In the media storm about the Lower Manhattan mosque, Gary Laderman, at Religion Dispatches, offers an interesting take on "dangerous religion" in the U.S. His assessment of dangerous religion might surprise some, but probably not those familiar with Laderman's other work. His target is white (Anglo-Saxon) Protestant men.
Here's a snippet:
“Christianity” of course is a meaningless label, as I’ve written before. Like “Islam” it is too broad a category to cover the radically diverse practices, beliefs, and interpretive communities associated with it. So let me be even bolder and say that Protestants, and even more specifically, Anglo-European Protestant men, would appear to be the most dangerous religious individuals in American history. Without question white Protestant males from the colonial era to the dawn of the twenty-first century have inflicted more pain, more suffering, more terror than any other individuals in this so-called “city on a hill.” >>>
While Laderman admits no one really wants to answer the question about "dangerous religion", it is a question that is asked by the general public and often our students. Even working on what I do, I avoid this question and focus more on ambiguity. Yet, I can't help but wonder about the function of the label "dangerous" in tandem with religion. What do we gain analytically by declaring danger? How does it relate to legitimacy (or so-called illegitimacy) of religious movements?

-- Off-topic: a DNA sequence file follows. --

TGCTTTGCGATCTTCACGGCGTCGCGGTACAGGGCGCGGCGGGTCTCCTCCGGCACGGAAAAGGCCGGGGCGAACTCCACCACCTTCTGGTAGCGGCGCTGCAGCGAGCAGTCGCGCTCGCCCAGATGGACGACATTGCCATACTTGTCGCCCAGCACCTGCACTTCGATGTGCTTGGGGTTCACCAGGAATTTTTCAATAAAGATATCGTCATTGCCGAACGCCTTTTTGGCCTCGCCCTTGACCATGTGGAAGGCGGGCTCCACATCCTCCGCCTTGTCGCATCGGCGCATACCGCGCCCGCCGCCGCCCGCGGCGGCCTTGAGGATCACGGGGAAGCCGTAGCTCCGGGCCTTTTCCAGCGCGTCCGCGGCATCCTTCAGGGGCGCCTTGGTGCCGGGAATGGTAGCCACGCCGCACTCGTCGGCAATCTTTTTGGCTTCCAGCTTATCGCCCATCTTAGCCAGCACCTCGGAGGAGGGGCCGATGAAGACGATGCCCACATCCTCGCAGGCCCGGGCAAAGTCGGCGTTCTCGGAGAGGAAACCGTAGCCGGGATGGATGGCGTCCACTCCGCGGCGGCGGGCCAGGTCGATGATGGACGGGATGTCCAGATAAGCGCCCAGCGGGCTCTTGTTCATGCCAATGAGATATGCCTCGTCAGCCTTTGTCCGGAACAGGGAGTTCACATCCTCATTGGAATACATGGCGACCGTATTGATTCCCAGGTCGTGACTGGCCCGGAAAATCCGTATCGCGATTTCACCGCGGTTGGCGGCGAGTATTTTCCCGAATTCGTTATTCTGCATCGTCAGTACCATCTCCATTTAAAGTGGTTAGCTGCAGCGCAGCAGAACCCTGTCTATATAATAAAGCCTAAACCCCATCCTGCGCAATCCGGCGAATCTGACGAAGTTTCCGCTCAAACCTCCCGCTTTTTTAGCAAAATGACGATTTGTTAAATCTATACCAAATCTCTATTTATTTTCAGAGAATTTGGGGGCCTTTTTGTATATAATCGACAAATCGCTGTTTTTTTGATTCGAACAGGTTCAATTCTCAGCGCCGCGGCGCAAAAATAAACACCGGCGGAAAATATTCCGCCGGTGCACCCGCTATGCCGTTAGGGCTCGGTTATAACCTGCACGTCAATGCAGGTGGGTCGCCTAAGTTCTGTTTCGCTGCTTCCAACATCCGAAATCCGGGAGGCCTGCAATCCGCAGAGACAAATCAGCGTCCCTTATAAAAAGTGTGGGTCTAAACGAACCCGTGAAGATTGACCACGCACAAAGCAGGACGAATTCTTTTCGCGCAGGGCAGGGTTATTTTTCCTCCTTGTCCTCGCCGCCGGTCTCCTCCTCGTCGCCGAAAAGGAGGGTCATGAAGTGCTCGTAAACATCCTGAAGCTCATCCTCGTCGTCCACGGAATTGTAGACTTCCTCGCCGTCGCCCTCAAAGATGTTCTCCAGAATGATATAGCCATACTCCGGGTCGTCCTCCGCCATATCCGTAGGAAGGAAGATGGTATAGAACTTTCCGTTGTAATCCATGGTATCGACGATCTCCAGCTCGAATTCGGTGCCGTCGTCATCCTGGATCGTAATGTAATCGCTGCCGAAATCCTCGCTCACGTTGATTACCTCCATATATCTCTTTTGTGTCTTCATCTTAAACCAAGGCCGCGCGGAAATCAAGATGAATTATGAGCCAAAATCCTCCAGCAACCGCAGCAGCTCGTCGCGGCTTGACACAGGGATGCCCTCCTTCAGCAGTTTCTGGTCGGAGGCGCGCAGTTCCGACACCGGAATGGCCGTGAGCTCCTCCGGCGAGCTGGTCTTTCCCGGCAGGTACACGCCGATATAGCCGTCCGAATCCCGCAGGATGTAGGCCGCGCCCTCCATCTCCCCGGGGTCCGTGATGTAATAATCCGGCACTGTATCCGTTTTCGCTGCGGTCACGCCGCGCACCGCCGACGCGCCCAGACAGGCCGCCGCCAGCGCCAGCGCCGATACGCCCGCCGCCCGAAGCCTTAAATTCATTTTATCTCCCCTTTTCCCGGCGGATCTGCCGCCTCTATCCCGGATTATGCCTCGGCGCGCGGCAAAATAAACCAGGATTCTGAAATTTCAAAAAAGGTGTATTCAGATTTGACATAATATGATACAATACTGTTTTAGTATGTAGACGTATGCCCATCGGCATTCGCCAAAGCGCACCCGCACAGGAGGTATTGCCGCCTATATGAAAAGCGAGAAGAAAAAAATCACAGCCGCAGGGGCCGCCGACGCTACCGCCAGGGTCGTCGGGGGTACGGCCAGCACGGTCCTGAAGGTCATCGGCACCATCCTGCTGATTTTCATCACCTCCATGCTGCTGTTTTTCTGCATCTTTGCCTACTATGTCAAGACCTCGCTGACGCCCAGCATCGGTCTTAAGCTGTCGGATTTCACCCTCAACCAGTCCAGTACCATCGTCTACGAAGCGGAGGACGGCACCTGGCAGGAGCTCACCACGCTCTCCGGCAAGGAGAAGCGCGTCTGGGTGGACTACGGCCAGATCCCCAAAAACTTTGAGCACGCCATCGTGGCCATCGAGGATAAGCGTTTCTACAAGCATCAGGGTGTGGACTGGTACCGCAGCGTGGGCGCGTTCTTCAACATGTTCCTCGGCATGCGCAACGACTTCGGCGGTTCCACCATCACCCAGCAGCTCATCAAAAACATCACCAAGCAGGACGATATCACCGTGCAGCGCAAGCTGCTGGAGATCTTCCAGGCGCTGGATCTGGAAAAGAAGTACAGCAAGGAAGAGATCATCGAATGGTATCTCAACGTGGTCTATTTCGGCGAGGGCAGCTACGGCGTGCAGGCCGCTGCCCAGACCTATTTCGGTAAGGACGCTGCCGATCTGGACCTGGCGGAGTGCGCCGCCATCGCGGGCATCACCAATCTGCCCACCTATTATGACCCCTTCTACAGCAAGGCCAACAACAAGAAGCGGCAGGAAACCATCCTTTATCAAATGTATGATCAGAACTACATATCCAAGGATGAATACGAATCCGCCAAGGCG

Blog editors, contributors and readers, what do you think about this assessment? How does Laderman's perspective further the discussion of what is at stake in the current media portrayals of Islam in the debate about Park51? Does applying the label to a group that most assume is innocuous help our understanding of the current controversy or does it muddy the analytical waters?